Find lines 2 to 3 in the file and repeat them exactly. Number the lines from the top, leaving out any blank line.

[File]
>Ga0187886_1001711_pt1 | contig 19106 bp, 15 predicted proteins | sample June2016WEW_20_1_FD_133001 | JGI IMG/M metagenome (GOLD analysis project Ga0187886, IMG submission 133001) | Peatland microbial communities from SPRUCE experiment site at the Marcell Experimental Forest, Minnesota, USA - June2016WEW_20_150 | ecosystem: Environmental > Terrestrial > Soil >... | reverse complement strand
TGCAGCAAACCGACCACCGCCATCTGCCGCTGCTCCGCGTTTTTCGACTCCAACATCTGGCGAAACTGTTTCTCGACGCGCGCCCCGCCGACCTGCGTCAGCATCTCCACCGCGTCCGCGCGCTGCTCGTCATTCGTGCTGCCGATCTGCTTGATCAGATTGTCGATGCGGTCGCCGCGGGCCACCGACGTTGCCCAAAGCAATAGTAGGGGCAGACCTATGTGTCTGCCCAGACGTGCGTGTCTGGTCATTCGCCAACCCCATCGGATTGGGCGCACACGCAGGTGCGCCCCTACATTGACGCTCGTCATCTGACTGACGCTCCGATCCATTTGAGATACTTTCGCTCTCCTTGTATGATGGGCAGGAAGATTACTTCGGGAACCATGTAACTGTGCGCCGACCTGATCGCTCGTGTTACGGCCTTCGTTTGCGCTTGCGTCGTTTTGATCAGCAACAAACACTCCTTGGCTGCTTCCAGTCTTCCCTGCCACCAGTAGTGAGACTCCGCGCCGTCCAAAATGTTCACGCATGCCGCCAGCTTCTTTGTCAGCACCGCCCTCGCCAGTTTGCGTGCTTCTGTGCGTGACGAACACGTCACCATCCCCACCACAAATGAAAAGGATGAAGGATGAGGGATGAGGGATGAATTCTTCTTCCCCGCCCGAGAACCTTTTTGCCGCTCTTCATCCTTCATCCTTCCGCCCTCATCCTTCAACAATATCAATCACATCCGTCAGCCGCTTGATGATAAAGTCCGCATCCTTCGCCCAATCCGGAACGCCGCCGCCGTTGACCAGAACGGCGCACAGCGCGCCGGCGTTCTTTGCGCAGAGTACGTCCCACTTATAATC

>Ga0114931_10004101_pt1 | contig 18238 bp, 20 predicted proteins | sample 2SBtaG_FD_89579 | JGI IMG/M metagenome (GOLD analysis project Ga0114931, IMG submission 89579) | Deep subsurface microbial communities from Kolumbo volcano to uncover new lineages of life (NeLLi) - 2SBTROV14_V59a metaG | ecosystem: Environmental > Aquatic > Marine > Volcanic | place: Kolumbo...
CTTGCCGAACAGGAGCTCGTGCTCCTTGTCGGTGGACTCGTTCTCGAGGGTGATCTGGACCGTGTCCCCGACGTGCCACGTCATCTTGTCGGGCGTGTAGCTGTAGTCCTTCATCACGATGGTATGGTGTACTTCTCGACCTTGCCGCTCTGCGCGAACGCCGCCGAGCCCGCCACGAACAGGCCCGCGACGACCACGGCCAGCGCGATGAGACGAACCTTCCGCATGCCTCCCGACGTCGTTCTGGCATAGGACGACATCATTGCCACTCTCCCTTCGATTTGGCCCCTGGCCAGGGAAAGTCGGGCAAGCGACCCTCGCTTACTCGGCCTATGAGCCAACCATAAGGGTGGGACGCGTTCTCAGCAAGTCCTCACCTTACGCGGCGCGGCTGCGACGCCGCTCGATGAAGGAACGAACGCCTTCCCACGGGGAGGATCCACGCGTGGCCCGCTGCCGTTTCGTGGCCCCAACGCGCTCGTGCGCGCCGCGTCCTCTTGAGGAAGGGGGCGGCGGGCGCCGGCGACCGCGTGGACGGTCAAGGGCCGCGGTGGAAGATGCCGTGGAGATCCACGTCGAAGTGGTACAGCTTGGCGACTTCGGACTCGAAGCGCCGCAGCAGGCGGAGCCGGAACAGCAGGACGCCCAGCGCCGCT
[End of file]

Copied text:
TGCAGCAAACCGACCACCGCCATCTGCCGCTGCTCCGCGTTTTTCGACTCCAACATCTGGCGAAACTGTTTCTCGACGCGCGCCCCGCCGACCTGCGTCAGCATCTCCACCGCGTCCGCGCGCTGCTCGTCATTCGTGCTGCCGATCTGCTTGATCAGATTGTCGATGCGGTCGCCGCGGGCCACCGACGTTGCCCAAAGCAATAGTAGGGGCAGACCTATGTGTCTGCCCAGACGTGCGTGTCTGGTCATTCGCCAACCCCATCGGATTGGGCGCACACGCAGGTGCGCCCCTACATTGACGCTCGTCATCTGACTGACGCTCCGATCCATTTGAGATACTTTCGCTCTCCTTGTATGATGGGCAGGAAGATTACTTCGGGAACCATGTAACTGTGCGCCGACCTGATCGCTCGTGTTACGGCCTTCGTTTGCGCTTGCGTCGTTTTGATCAGCAACAAACACTCCTTGGCTGCTTCCAGTCTTCCCTGCCACCAGTAGTGAGACTCCGCGCCGTCCAAAATGTTCACGCATGCCGCCAGCTTCTTTGTCAGCACCGCCCTCGCCAGTTTGCGTGCTTCTGTGCGTGACGAACACGTCACCATCCCCACCACAAATGAAAAGGATGAAGGATGAGGGATGAGGGATGAATTCTTCTTCCCCGCCCGAGAACCTTTTTGCCGCTCTTCATCCTTCATCCTTCCGCCCTCATCCTTCAACAATATCAATCACATCCGTCAGCCGCTTGATGATAAAGTCCGCATCCTTCGCCCAATCCGGAACGCCGCCGCCGTTGACCAGAACGGCGCACAGCGCGCCGGCGTTCTTTGCGCAGAGTACGTCCCACTTATAATC

>Ga0114931_10004101_pt1 | contig 18238 bp, 20 predicted proteins | sample 2SBtaG_FD_89579 | JGI IMG/M metagenome (GOLD analysis project Ga0114931, IMG submission 89579) | Deep subsurface microbial communities from Kolumbo volcano to uncover new lineages of life (NeLLi) - 2SBTROV14_V59a metaG | ecosystem: Environmental > Aquatic > Marine > Volcanic | place: Kolumbo...